Work Left to Be Done After LTSS Scorecard Shows States’ Performance

In September 2020, the AARP Public Policy Institute released its fourth Long-Term Services and Supports (LTSS) State Scorecard, Advancing Action: A State Scorecard on Long-Term Services and Supports for Older Adults, People with Physical Disabilities, and Family Caregivers. Funded by The SCAN Foundation and The Commonwealth Fund, the LTSS State Scorecard showcases state performance for creating a high-quality system of care.

First released in 2011, the Scorecard provides comparable data for state leaders, stakeholders and providers to benchmark performance, measure progress and identify key areas of improvement. The 2020 Scorecard evaluated LTSS performance across five dimensions, through 26 indicators.

High-Performing LTSS System


Scorecard in a Time of COVID-19

Released in the midst of a global pandemic, the 2020 LTSS State Scorecard reflects state performance prior to COVID-19. The pandemic has brought increased focus on the state’s LTSS system, revealing challenges and opportunities for reshaping how services are delivered and financed. Federal response to the pandemic has allowed states new flexibilities to provide LTSS in ways that may create lasting delivery system change.

With COVID-19 came new care experiences and fast-tracking of others already in existence (e.g., telehealth). Some innovations have not only increased access to home- and community-based services (HCBS), but also illuminated previously hidden barriers. Measures in the 2020 LTSS Scorecard provide a useful framework for understanding state performance in a pre-COVID era and planning for LTSS improvements.

Key Findings Across States

Millions of Americans will face greater health needs over the next few decades, and this Scorecard shows that we are still falling short of where we need to be to address those needs. States have made some progress since 2017 to improve care options, but not enough to keep up with demographic demands. In fact, of the 21 measures looking at performance over time, more than 30 states remained stagnant—showing little or no improvement in 15 measurement areas. Additionally, more than 20 states saw a significant decline in the number long-term care insurance policies issued, which is concerning considering that more than half of people turning age 65 will have an LTSS need at some point.

Beyond this stagnation, there are five areas in which more than 20 states showed significant improvement.

  • Person and Family-Centered Care: This indicator measures performance in three policy areas: Medicaid spousal impoverishment protections; family caregiver needs assessment; and enactment of the Caregiver Advise, Record, Enable (CARE) Act. Scorecard findings show that 29 states showed significant improvement, with the biggest driver being states implementing family caregiver assessments.
  • Supporting Working Family Caregivers: Family caregivers continue to play a vital role in the well-being of millions of people. Recognizing this, more states are enacting policies that support working family caregivers. Scorecard results show more than a third of states have state or local laws mandating paid sick days for family caregivers. Additionally, more states and localities now allow employees to use accrued sick time for purposes other than their own illness; and nine states have enacted paid family leave.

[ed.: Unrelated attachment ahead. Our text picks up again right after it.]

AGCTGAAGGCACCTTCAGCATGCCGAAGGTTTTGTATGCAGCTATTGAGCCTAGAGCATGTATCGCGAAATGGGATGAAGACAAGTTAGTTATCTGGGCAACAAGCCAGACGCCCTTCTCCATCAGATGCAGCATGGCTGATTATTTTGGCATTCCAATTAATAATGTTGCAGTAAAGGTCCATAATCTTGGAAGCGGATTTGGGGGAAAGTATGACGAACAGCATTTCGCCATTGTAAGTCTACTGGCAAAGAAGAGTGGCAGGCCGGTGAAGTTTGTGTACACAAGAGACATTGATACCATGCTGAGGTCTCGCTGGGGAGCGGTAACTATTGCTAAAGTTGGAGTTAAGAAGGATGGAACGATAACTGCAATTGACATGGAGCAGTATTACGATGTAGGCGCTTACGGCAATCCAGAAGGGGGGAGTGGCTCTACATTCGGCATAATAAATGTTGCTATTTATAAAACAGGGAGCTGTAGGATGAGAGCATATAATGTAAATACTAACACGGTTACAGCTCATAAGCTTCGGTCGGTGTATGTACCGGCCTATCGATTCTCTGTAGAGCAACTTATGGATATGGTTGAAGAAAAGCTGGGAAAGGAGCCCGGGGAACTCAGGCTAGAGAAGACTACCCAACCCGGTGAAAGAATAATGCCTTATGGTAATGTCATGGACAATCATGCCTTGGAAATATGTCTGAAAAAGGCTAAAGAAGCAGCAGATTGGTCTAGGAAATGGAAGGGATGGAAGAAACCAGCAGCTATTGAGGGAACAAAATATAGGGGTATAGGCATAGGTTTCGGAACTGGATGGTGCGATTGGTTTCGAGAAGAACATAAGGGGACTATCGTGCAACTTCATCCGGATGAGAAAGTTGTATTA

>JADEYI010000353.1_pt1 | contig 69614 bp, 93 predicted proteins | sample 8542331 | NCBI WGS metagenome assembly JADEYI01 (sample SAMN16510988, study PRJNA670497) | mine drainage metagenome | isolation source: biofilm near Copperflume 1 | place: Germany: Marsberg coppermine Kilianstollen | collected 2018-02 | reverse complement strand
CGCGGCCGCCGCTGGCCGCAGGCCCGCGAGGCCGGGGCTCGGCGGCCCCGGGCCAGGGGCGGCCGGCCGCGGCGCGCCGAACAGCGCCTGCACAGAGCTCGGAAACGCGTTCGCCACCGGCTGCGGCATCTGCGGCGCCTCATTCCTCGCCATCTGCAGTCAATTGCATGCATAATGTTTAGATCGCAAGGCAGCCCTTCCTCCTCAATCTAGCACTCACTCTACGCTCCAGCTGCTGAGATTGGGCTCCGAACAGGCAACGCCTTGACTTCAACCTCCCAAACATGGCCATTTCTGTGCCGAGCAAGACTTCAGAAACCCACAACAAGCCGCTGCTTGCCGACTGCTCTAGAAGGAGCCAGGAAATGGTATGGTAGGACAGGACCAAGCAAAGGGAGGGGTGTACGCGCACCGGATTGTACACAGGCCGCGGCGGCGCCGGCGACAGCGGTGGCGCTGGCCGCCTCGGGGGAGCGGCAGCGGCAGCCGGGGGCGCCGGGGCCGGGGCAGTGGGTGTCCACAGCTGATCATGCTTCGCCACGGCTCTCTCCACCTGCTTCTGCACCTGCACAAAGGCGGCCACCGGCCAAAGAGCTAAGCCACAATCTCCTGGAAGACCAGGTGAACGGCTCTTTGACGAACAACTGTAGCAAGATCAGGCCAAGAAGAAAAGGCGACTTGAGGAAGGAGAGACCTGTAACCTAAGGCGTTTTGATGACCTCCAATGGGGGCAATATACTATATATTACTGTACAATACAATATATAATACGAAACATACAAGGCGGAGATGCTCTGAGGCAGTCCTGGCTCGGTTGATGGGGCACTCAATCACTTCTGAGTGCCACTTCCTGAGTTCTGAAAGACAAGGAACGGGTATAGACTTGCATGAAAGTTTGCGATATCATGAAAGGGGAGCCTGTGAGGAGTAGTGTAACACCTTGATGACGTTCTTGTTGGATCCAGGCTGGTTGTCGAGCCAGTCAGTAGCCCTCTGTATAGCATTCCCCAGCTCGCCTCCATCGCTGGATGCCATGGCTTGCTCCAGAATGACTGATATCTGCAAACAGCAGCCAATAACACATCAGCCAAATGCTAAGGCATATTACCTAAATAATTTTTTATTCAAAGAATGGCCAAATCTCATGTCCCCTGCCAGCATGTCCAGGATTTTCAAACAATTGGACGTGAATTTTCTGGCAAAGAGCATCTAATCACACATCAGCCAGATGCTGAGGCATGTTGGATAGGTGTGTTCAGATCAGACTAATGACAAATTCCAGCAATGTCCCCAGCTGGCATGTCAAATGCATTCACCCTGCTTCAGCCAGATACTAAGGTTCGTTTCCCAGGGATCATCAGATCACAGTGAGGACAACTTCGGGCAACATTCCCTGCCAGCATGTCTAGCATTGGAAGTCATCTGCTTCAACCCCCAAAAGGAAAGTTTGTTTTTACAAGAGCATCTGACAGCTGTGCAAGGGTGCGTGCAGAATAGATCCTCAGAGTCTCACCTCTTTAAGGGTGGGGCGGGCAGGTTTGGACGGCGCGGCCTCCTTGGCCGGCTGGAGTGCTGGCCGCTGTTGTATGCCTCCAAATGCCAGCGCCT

• Aging and Disability Resource Center (ADRC) Functions/No Wrong Door System: In many states, LTSS systems are fragmented and difficult for people to navigate, creating barriers to accessing services that could improve quality of life and reduce the strain on family caregivers. Over the years, states have created ADRCs as a single place for people to learn about and access LTSS. These ADRCs differ significantly across states in the services and supports that they offer. The Scorecard shows that 33 states demonstrated significant improvement by expanding ADRC functions and capabilities to better serve older adults, people with disabilities and family caregivers.
  • Improving the Medicaid LTSS Spending to Better Balance Dollars Spent on HCBS vs. Institutional Care: Most people want to remain in their homes and communities as they grow older. States that strike the right balance in Medicaid funding between nursing homes and HCBS help individuals with lower incomes meet this goal. Since the last Scorecard, half of states improved spending on HCBS.
  • Nursing Home Antipsychotic Medication Usage: Historically, nursing homes have been known to use antipsychotic medications inappropriately to manage behaviors, instead of using more person-centered, less invasive measures. The 2020 State Scorecard reflects a promising trend with continued decline of inappropriate use of antipsychotic medications in nursing homes. That said, more research is needed to determine how this decrease in inappropriate usage has been accomplished (e.g., increased frequency in schizophrenia diagnoses, staff ratios, training).

All states, even those that performed well, still have work to do. And, the heightened attention on LTSS due to COVID-19 has only exposed system inadequacies that, across the years, the Scorecard has brought to light. At a time when states may shy away from LTSS system improvements due to budgetary challenges, there are ways to leverage the public and private sectors to create efficient and affordable system improvements.Ideally, all states would have high-performing LTSS systems in which older adults, people with disabilities and family caregivers have access to high-quality, affordable choices that address their needs. Looking forward, the 2020 LTSS State Scorecard can be used to identify priorities and mechanisms to advance action for LTSS system improvements through the COVID-19 pandemic and beyond.

Megan Burke, LCSW, is a policy analyst at The SCAN Foundation in Long Beach, Calif.